Are we a 'Great Cycling Nation?'
'A Great Cycling Nation.'
This is what the Transport Secretary Grant Schapps described the UK in May 2020.
At the time, Mr Schapps' comments appeared to accurately portray the country. In Spring-Summer 2020, when the roads were empty during the early days of the pandemic and the bike industry was going through an unprecedented period of sales, it was easy for Boris Johnson to say a 'Golden Age of Cycling' had been well and truly ushered in.
Almost two years has passed since that time, but has the promising picture painted by Mr. Schapps and Johnson changed? To assess this requires a deep dive into the state of British cycling in 2022.
The most obvious difference from 2020 is that the roads are now back to their pre-pandemic levels of busyness, and cycling has somewhat returned to the frantic experience of old - vehicles habitually forcing cyclists into the gutter, dangerously overtaking, driving erratically, swearing at the drop of a hat: this has always been accepted as the lot of British cyclists.
Indeed, the figures for road casualties amongst cyclists (and pedestrians) speak volumes for how dangerous the roads are if you are not surrounded by metal, and it is apparent that the pandemic has made the situation worse. Recently the Department for Transport released figures detailing that 4,290 pedestrians and 4,700 cyclists were killed or seriously injured on Britain’s roads in 2020-2021 (meanwhile 89 cyclists lost their lives on rural roads in 2020, compared with 60 the previous year.)
This has been compounded by the dreadful state of British roads, which, thanks to austerity, are in desperate need of repairs - according to the RAC, 6% of B and C roads in the UK are in such need - a proportion that has remained the same for the past five years. This is bad for cars, but even worse and potentially fatal for cyclists. Moreover, less than one percent of British roads have cycle lanes.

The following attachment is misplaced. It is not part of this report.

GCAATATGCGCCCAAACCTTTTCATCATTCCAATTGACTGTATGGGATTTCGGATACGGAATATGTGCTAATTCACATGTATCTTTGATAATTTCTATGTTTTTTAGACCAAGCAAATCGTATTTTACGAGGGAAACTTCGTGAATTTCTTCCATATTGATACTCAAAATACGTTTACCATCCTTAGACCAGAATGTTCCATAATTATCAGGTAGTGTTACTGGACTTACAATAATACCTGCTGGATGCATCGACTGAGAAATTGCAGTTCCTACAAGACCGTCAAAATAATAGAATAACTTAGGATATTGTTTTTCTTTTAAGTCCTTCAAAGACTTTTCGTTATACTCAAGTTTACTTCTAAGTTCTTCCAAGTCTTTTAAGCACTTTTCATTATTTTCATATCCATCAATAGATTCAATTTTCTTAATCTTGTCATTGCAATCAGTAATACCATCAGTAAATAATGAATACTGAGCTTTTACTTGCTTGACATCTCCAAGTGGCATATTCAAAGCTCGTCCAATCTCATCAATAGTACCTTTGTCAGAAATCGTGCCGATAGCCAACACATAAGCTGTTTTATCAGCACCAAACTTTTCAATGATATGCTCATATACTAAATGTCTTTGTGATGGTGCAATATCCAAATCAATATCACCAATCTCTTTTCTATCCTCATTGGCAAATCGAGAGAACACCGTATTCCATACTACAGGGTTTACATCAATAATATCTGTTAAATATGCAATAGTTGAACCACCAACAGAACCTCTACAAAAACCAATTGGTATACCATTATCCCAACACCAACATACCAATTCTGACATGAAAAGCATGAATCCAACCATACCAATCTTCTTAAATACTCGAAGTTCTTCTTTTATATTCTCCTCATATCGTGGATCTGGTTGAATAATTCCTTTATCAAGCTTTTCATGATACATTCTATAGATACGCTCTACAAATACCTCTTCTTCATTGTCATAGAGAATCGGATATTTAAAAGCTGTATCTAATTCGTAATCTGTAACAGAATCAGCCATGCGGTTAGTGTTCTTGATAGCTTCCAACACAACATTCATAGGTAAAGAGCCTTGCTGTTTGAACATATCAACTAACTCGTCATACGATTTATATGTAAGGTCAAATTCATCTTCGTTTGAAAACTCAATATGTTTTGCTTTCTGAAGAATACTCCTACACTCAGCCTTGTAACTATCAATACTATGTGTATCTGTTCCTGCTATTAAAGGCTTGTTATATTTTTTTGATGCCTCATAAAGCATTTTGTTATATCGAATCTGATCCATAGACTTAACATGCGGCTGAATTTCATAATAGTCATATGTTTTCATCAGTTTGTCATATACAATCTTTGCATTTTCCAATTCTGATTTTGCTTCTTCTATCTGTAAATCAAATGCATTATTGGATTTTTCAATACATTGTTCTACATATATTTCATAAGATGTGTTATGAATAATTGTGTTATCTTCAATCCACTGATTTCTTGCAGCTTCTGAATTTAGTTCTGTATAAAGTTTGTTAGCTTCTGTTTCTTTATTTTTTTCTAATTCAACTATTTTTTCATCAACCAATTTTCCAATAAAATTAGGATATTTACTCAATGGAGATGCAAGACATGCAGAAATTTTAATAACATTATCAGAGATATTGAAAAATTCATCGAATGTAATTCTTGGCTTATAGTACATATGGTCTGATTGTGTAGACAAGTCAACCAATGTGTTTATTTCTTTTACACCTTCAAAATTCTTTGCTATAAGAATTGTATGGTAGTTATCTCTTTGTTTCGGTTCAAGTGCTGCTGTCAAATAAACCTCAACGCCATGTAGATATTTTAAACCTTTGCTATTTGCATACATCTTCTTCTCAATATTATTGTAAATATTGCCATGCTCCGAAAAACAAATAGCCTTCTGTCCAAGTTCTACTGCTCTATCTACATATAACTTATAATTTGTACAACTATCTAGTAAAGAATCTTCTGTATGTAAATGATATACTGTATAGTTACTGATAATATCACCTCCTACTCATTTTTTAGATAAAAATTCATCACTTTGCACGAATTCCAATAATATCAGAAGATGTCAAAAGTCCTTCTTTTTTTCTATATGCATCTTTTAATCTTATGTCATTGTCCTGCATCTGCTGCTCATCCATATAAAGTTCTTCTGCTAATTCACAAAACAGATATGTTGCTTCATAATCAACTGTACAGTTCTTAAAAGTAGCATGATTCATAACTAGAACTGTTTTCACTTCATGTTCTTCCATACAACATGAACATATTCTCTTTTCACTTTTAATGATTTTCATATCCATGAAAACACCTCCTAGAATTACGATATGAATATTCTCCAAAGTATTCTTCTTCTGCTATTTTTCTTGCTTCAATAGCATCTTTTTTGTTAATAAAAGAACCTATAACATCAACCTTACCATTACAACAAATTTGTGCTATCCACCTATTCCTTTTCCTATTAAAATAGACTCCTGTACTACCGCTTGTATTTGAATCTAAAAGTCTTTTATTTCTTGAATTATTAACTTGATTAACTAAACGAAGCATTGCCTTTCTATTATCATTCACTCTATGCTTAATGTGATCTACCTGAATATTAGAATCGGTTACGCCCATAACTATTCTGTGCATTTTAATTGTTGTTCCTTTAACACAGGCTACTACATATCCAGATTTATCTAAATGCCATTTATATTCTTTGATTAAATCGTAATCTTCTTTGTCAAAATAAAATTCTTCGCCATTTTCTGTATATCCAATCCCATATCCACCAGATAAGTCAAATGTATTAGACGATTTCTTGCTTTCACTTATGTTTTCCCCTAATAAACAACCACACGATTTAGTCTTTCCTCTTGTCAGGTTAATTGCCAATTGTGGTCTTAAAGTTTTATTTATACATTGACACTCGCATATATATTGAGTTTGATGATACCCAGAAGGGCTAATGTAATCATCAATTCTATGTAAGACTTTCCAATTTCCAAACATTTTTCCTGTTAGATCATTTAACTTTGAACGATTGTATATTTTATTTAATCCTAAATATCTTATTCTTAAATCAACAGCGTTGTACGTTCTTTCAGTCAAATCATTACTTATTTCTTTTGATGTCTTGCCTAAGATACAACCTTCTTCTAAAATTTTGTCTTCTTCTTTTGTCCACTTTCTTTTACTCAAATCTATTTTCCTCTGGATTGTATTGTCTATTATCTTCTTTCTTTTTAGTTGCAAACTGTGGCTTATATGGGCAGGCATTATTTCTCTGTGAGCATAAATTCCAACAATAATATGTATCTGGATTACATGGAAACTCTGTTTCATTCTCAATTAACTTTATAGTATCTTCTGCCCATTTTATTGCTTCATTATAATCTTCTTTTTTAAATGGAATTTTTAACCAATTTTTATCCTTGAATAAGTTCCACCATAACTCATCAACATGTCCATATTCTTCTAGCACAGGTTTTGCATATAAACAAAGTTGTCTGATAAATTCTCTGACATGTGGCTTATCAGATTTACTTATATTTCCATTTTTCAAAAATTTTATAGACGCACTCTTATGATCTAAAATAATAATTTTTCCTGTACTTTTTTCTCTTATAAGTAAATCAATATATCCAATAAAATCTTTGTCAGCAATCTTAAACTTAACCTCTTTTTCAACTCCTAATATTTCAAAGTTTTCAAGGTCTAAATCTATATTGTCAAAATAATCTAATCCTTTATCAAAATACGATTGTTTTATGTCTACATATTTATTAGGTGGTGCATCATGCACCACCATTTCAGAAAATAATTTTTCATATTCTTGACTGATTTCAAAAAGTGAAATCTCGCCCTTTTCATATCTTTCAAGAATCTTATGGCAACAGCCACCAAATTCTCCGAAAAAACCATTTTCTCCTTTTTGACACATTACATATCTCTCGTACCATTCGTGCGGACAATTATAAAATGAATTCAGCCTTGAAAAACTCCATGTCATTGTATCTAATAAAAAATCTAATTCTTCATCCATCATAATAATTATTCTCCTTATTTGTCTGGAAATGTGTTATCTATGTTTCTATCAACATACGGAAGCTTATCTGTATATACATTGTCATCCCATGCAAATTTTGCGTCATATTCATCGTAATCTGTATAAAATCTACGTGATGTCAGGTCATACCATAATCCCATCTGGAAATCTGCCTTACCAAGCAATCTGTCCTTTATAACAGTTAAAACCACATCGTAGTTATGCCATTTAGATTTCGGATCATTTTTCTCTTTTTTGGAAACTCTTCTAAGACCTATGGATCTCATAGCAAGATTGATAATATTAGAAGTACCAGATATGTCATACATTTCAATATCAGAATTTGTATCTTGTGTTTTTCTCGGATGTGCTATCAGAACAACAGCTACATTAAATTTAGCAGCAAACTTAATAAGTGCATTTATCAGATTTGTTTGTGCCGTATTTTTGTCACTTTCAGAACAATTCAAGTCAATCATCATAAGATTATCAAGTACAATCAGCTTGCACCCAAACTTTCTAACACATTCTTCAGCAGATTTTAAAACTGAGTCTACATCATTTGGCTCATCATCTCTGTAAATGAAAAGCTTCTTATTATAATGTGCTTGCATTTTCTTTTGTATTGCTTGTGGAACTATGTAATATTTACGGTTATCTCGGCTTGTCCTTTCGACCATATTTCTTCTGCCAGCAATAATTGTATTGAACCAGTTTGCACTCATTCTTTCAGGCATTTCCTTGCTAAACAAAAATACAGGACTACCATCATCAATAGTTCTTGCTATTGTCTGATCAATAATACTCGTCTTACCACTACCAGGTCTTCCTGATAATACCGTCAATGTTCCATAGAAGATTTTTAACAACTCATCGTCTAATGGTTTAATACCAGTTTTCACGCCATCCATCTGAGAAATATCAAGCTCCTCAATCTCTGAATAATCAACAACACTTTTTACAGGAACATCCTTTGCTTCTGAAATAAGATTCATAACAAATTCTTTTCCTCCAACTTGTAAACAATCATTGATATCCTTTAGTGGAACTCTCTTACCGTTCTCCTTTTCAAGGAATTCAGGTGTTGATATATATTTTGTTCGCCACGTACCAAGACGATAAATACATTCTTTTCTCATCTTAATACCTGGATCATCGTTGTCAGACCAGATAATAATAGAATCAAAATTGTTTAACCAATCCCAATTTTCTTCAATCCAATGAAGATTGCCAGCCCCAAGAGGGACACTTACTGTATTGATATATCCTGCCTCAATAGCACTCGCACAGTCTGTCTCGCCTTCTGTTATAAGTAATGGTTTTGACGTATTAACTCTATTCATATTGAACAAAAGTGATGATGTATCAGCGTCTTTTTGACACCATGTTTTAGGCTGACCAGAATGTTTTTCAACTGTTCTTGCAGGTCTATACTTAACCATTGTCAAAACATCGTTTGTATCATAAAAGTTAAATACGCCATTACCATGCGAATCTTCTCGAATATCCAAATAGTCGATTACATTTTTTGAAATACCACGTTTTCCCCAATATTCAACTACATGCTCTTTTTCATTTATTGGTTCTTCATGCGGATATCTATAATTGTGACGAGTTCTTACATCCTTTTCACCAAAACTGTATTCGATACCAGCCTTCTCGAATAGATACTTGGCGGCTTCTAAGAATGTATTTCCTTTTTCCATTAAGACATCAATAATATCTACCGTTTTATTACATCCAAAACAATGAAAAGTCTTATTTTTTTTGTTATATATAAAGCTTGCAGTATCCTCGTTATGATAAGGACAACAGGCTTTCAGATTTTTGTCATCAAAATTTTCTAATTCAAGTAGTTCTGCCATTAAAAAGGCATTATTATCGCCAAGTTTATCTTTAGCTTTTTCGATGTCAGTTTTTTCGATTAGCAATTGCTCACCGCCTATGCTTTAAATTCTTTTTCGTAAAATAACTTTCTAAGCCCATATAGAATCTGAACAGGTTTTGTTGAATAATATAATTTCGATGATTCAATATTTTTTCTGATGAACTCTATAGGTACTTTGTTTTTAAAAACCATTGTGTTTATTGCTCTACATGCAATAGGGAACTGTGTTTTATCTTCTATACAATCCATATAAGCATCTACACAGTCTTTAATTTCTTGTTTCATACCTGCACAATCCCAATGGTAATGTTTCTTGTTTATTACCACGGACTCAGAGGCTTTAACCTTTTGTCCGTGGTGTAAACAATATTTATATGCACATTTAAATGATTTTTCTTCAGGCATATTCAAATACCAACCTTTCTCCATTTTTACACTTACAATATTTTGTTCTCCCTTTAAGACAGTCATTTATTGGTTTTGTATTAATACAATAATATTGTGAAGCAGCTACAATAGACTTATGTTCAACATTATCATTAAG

Last year, hopes were raised when £2bn was promised for the promotion of cycling and active travel, and temporary cycle lanes were being installed across the country - it seemed then that this was a genuine priority of the government. However, since then, some of these cycle lanes have disappeared thanks to 'bikelash' and there is still little progress on cycling infrastructure. Comparatively, £27bn was put towards roadbuilding in the 2020 budget.
The problem is that cycling infrastructure is still seen as auxiliary - a faint gesture towards a greener and healthier country. Is this what constitutes a “great cycling nation?” Hardly.
Consistent investment in cycling infrastructure would make it one though. Taking the example of Netherlands, where cycling isn’t the preferred activity for millions because it is a flat country but because the Dutch government spends £22 per person, a year, on cycling - 15 times the amount spent in England - there are 35,000km (21,750 miles) of fully separated cycle lanes.
The ultimate takeaway is that we need more people on bikes, for environmental, social and public health reasons, but this won't happen miraculously of its own accord - certainly not with the weak gestures produced so far - not until Government takes cycling seriously and backs it to the hilt.